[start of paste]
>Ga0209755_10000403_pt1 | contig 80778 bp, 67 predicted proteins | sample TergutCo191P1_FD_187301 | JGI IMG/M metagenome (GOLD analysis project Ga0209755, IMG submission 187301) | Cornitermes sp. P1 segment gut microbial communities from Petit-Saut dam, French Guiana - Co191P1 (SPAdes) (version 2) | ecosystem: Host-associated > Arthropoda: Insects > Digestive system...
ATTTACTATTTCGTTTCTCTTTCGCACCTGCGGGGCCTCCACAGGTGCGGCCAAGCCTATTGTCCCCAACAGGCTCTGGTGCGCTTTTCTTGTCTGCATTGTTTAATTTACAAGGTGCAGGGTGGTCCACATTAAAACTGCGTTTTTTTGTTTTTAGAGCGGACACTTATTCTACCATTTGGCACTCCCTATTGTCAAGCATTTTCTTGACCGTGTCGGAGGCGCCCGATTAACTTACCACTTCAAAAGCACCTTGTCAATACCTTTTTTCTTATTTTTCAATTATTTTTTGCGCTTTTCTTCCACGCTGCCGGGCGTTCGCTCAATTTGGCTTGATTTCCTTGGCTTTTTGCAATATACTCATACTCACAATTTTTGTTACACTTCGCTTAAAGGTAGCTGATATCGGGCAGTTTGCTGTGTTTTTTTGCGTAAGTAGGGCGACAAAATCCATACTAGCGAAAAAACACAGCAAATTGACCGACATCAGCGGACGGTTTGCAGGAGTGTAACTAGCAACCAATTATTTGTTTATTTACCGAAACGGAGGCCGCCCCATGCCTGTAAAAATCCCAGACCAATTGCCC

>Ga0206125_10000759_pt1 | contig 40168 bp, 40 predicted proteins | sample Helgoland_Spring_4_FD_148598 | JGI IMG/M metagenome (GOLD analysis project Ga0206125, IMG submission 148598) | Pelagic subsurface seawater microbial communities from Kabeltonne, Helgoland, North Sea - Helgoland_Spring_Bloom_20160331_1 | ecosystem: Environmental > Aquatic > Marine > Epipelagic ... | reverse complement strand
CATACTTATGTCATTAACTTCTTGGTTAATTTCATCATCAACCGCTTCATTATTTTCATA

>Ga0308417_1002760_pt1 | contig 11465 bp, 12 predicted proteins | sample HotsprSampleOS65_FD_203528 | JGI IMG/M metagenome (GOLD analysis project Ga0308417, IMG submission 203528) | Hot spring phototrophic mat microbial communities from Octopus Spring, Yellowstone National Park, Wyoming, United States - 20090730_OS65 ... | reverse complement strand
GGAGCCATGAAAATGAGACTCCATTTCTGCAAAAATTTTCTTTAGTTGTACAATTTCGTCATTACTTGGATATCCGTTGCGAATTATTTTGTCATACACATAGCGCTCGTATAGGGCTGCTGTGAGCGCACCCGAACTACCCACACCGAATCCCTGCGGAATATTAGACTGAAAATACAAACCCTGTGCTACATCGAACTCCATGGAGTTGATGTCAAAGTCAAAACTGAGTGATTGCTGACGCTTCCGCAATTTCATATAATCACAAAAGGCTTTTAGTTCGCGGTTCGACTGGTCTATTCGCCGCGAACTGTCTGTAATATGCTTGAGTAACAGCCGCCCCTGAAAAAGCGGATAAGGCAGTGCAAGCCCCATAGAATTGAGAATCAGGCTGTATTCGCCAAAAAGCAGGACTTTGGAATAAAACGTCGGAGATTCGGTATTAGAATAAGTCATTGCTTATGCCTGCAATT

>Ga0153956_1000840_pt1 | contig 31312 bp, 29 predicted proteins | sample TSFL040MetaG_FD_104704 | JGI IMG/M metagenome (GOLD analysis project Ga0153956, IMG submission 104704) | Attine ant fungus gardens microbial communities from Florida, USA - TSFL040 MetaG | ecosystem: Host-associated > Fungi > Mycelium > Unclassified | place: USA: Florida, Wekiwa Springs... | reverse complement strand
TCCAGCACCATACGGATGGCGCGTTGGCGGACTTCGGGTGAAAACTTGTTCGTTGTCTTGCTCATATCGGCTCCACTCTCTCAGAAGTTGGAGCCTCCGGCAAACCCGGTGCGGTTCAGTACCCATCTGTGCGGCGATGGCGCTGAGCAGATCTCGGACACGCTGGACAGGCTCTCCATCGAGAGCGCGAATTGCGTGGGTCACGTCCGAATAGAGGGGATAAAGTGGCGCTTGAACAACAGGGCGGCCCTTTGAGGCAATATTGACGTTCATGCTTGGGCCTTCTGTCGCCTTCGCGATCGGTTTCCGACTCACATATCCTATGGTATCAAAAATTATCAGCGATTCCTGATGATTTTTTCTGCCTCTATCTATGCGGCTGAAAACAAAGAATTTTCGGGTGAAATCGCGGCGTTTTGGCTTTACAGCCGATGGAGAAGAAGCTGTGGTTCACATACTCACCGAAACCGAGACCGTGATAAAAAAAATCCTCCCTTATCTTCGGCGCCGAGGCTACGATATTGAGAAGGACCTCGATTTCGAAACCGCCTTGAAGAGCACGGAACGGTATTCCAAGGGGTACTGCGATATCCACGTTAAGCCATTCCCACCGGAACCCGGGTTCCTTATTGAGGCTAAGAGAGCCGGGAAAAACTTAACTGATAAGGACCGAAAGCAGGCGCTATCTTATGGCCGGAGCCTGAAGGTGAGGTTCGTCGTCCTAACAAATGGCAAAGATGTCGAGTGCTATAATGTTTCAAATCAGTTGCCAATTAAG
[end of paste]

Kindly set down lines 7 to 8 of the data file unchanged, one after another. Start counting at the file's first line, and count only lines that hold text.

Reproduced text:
>Ga0153956_1000840_pt1 | contig 31312 bp, 29 predicted proteins | sample TSFL040MetaG_FD_104704 | JGI IMG/M metagenome (GOLD analysis project Ga0153956, IMG submission 104704) | Attine ant fungus gardens microbial communities from Florida, USA - TSFL040 MetaG | ecosystem: Host-associated > Fungi > Mycelium > Unclassified | place: USA: Florida, Wekiwa Springs... | reverse complement strand
TCCAGCACCATACGGATGGCGCGTTGGCGGACTTCGGGTGAAAACTTGTTCGTTGTCTTGCTCATATCGGCTCCACTCTCTCAGAAGTTGGAGCCTCCGGCAAACCCGGTGCGGTTCAGTACCCATCTGTGCGGCGATGGCGCTGAGCAGATCTCGGACACGCTGGACAGGCTCTCCATCGAGAGCGCGAATTGCGTGGGTCACGTCCGAATAGAGGGGATAAAGTGGCGCTTGAACAACAGGGCGGCCCTTTGAGGCAATATTGACGTTCATGCTTGGGCCTTCTGTCGCCTTCGCGATCGGTTTCCGACTCACATATCCTATGGTATCAAAAATTATCAGCGATTCCTGATGATTTTTTCTGCCTCTATCTATGCGGCTGAAAACAAAGAATTTTCGGGTGAAATCGCGGCGTTTTGGCTTTACAGCCGATGGAGAAGAAGCTGTGGTTCACATACTCACCGAAACCGAGACCGTGATAAAAAAAATCCTCCCTTATCTTCGGCGCCGAGGCTACGATATTGAGAAGGACCTCGATTTCGAAACCGCCTTGAAGAGCACGGAACGGTATTCCAAGGGGTACTGCGATATCCACGTTAAGCCATTCCCACCGGAACCCGGGTTCCTTATTGAGGCTAAGAGAGCCGGGAAAAACTTAACTGATAAGGACCGAAAGCAGGCGCTATCTTATGGCCGGAGCCTGAAGGTGAGGTTCGTCGTCCTAACAAATGGCAAAGATGTCGAGTGCTATAATGTTTCAAATCAGTTGCCAATTAAG